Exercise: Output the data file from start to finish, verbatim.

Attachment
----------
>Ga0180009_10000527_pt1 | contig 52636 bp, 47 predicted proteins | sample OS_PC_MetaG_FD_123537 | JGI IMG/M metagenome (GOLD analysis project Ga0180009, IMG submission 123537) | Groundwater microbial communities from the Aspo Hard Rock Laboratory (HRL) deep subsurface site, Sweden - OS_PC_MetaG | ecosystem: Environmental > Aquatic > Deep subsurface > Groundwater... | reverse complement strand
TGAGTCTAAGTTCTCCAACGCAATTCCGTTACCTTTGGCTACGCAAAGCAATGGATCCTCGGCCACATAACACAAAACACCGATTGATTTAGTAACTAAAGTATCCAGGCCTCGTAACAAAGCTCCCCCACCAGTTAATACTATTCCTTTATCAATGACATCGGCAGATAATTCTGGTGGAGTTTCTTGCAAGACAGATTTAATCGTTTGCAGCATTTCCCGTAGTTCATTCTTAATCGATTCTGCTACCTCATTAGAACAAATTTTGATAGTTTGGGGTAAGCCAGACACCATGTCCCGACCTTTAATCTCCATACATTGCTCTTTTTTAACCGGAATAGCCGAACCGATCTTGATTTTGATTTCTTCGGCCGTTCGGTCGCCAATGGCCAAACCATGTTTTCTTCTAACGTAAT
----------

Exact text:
>Ga0180009_10000527_pt1 | contig 52636 bp, 47 predicted proteins | sample OS_PC_MetaG_FD_123537 | JGI IMG/M metagenome (GOLD analysis project Ga0180009, IMG submission 123537) | Groundwater microbial communities from the Aspo Hard Rock Laboratory (HRL) deep subsurface site, Sweden - OS_PC_MetaG | ecosystem: Environmental > Aquatic > Deep subsurface > Groundwater... | reverse complement strand
TGAGTCTAAGTTCTCCAACGCAATTCCGTTACCTTTGGCTACGCAAAGCAATGGATCCTCGGCCACATAACACAAAACACCGATTGATTTAGTAACTAAAGTATCCAGGCCTCGTAACAAAGCTCCCCCACCAGTTAATACTATTCCTTTATCAATGACATCGGCAGATAATTCTGGTGGAGTTTCTTGCAAGACAGATTTAATCGTTTGCAGCATTTCCCGTAGTTCATTCTTAATCGATTCTGCTACCTCATTAGAACAAATTTTGATAGTTTGGGGTAAGCCAGACACCATGTCCCGACCTTTAATCTCCATACATTGCTCTTTTTTAACCGGAATAGCCGAACCGATCTTGATTTTGATTTCTTCGGCCGTTCGGTCGCCAATGGCCAAACCATGTTTTCTTCTAACGTAAT